Description: The Western media paint Palestinian resistance against Israeli occupation as exclusively violent: armed resistance, suicide bombings, and rocket attacks. In reality these methods are the exception to what is a peaceful and creative resistance movement. In this fascinating book, Dr Mazin Qumsiyeh synthesizes data from hundreds of original sources to provide the most comprehensive study of civil resistance in Palestine. The book contains hundreds of stories of the heroic and highly innovative methods of resistance employed by the Palestinians over more than 100 years. The author also analyzes the successes, failures, missed opportunities and challenges facing ordinary Palestinians as they struggle for freedom against incredible odds. This is the only book to critically and comparatively study the uprisings of 1920-21, 1929, 1936-9, 1970s, 1987-1991 and 2000-2006. The compelling human stories told in this book will inspire people of all faiths and political backgrounds to chart a better and more informed direction for a future of peace with justice.
“This is a timely and remarkable book written by the most important chronicler of contemporary popular resistance in Palestine. Mazin Qumsiyeh brilliantly evokes the spirit of Mahatma Gandhi, Edward Said, Rachel Corrie and many others, to tell the unvarnished truth about Palestine and Zionist settler colonialism. With its focus on ‘history and activism from below’, this is a work of enormous significance. Developing further his original ideas on human rights in Palestine, media activism, public policies and popular, non-violent resistance, Mazin Qumsiyeh’s book is a must read for anyone interested in justice and how to produce the necessary breakthrough in the Israel-Palestine conflict.” — Nur Masalha, author of four books, including The Bible and Zionism (2007) and The Politics of Denial (2003)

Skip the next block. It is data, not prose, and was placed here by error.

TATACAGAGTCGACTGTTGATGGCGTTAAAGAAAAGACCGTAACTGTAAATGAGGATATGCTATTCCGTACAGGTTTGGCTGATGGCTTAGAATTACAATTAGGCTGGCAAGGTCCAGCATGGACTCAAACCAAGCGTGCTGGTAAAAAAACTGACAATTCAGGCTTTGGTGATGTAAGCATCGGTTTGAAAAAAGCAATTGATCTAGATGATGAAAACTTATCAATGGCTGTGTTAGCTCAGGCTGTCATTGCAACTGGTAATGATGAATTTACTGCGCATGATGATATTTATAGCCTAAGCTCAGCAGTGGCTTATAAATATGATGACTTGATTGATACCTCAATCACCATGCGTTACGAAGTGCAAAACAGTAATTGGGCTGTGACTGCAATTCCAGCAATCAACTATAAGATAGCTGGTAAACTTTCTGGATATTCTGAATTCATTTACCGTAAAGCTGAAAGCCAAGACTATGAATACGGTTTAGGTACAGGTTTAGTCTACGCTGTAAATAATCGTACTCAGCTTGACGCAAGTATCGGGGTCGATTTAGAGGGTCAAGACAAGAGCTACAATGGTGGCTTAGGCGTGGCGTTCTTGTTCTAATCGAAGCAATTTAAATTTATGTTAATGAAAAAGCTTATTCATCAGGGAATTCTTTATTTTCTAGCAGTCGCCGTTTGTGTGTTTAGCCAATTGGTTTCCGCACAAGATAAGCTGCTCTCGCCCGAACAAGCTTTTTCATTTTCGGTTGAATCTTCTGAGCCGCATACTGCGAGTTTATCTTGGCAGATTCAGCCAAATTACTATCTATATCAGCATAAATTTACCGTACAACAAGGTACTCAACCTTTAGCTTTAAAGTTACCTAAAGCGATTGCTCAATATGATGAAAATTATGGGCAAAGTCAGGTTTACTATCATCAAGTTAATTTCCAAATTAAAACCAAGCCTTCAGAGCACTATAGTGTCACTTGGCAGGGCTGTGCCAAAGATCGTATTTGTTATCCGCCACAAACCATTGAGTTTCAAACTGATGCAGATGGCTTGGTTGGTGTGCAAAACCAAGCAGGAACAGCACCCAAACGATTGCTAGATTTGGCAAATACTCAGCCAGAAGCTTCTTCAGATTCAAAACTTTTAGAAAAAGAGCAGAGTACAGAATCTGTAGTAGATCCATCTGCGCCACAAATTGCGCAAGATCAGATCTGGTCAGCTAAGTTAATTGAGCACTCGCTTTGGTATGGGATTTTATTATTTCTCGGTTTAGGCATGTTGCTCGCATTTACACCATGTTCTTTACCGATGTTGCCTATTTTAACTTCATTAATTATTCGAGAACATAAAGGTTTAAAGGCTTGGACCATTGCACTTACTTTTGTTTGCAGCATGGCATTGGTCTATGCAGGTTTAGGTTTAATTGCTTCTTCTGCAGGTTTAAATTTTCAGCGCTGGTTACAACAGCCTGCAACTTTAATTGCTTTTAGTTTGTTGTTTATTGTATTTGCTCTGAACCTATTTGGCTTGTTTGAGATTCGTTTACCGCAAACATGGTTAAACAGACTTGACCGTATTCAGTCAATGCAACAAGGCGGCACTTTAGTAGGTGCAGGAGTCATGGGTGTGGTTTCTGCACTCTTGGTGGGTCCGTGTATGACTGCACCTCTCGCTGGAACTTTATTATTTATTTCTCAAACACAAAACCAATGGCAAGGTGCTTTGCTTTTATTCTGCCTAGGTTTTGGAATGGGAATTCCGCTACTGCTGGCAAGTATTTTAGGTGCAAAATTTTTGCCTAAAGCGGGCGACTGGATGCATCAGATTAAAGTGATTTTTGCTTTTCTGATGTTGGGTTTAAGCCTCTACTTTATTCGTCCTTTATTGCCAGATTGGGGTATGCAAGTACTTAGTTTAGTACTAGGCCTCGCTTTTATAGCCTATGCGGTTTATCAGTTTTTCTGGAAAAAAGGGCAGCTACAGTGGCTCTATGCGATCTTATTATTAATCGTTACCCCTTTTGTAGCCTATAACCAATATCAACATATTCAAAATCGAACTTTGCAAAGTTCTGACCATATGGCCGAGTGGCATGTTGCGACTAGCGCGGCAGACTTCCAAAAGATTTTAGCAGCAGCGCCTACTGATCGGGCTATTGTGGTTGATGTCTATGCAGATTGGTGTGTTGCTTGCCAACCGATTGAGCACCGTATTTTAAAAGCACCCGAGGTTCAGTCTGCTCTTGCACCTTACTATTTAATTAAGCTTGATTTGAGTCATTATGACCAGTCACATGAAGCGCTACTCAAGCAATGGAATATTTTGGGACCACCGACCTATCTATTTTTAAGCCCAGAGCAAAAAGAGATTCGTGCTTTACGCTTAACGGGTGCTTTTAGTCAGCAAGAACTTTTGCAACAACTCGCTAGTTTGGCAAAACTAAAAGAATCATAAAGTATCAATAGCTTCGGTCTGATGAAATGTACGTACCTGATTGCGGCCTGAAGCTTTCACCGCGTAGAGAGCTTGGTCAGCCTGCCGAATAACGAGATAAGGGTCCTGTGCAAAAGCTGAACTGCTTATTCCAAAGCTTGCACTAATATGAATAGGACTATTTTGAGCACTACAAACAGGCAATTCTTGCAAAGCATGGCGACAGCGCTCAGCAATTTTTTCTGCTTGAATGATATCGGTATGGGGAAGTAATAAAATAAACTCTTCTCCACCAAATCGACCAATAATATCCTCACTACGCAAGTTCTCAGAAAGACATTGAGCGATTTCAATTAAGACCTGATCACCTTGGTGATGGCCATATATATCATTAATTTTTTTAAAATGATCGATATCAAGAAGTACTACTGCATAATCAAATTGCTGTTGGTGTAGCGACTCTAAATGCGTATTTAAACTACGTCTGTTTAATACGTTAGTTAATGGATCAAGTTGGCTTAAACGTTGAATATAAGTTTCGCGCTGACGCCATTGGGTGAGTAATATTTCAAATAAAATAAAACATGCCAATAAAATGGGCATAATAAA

“Qumsiyeh’s inspiring accounts of both the everyday and the most extraordinary acts of Palestinian indigenous resistance to colonialism expose the misguided claims that Palestinians have never tried nonviolence; in fact, they are among the experts, whose courage, creativity, and resilience are an inspiration to people of conscience everywhere. Even with the arms of a military superpower, the Israeli government’s failure to quell the Palestinians’ spirit and insistence on human rights reminds us that the greatest strength of all belongs to those with justice on their side, who will ultimately triumph.” — Anna Baltzer, author of Witness in Palestine
“Mazin Qumsiyeh’s insider’s chronicle of Palestinian civil resistance and its quest for self-reliance, independence, political rights, and self-liberation clearly shows that collective nonviolent action by Palestinians has been neither episodic nor an aberration, but remarkably consistent and for nearly a century. His sweeping account belongs on the bookshelves of Israelis who are fearful, Palestinians who are unsure of next steps, and a global community that has yet to take a meaningful stand for peace with justice. Anyone concerned about the future for all the peoples of the Middle East will take encouragement from his invigorating analysis.” — Mary Elizabeth King, author of A Quiet Revolution: The First Palestinian Intifada and Nonviolent Resistance